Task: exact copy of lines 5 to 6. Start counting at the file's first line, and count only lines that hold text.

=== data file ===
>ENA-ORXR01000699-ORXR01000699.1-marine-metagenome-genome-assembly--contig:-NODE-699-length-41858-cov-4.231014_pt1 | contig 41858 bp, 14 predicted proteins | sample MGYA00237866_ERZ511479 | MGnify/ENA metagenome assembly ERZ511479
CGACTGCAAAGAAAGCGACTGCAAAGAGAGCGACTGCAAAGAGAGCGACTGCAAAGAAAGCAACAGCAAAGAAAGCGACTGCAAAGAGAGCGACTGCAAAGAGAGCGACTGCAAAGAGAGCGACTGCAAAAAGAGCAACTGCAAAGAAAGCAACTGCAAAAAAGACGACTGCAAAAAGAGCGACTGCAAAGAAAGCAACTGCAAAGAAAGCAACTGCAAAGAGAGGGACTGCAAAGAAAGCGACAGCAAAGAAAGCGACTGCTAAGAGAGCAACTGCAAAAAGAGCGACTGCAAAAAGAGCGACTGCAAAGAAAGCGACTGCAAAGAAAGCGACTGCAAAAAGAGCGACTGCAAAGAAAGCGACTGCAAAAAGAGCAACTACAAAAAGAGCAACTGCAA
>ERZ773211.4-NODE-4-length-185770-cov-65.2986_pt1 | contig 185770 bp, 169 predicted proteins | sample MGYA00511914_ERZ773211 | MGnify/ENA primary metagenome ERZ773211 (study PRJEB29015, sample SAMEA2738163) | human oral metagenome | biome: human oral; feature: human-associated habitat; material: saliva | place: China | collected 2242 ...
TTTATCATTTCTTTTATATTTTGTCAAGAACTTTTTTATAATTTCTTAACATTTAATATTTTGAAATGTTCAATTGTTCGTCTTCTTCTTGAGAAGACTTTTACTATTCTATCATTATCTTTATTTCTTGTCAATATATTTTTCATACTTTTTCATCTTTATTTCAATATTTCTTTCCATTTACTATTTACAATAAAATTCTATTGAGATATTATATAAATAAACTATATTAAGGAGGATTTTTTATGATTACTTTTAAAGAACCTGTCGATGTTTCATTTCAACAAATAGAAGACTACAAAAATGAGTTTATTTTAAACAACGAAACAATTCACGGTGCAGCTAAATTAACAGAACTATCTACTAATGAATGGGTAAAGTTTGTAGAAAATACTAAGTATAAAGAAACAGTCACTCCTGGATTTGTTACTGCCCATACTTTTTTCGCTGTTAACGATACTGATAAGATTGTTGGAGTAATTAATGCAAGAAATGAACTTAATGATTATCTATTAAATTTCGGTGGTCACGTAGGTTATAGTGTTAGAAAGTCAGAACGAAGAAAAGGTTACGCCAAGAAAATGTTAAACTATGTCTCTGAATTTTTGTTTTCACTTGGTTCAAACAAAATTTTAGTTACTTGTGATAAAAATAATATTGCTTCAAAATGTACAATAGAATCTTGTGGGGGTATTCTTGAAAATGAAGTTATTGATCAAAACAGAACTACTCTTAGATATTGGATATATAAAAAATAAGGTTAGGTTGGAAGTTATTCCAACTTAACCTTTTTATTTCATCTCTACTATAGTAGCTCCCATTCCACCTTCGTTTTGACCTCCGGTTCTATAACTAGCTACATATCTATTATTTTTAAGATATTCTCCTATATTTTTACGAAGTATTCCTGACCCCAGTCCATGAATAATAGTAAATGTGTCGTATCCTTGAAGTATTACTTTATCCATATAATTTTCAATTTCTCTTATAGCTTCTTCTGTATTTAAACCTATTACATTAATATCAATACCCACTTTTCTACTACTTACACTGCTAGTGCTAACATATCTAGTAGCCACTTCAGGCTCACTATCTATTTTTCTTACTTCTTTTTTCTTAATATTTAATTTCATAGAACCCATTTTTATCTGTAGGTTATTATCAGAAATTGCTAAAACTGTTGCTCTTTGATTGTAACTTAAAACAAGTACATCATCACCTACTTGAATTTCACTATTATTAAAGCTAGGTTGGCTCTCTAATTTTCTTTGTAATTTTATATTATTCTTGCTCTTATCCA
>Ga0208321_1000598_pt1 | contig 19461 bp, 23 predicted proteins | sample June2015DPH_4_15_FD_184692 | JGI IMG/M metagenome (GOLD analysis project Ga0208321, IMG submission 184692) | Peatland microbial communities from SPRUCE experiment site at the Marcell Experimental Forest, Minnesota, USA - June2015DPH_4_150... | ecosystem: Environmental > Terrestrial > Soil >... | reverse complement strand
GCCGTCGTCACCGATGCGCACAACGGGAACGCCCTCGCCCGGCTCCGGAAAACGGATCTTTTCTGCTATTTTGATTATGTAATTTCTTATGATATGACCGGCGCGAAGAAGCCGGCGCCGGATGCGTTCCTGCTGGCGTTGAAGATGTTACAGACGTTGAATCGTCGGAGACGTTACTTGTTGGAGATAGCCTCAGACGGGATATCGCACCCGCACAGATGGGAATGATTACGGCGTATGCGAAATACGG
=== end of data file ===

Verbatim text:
>Ga0208321_1000598_pt1 | contig 19461 bp, 23 predicted proteins | sample June2015DPH_4_15_FD_184692 | JGI IMG/M metagenome (GOLD analysis project Ga0208321, IMG submission 184692) | Peatland microbial communities from SPRUCE experiment site at the Marcell Experimental Forest, Minnesota, USA - June2015DPH_4_150... | ecosystem: Environmental > Terrestrial > Soil >... | reverse complement strand
GCCGTCGTCACCGATGCGCACAACGGGAACGCCCTCGCCCGGCTCCGGAAAACGGATCTTTTCTGCTATTTTGATTATGTAATTTCTTATGATATGACCGGCGCGAAGAAGCCGGCGCCGGATGCGTTCCTGCTGGCGTTGAAGATGTTACAGACGTTGAATCGTCGGAGACGTTACTTGTTGGAGATAGCCTCAGACGGGATATCGCACCCGCACAGATGGGAATGATTACGGCGTATGCGAAATACGG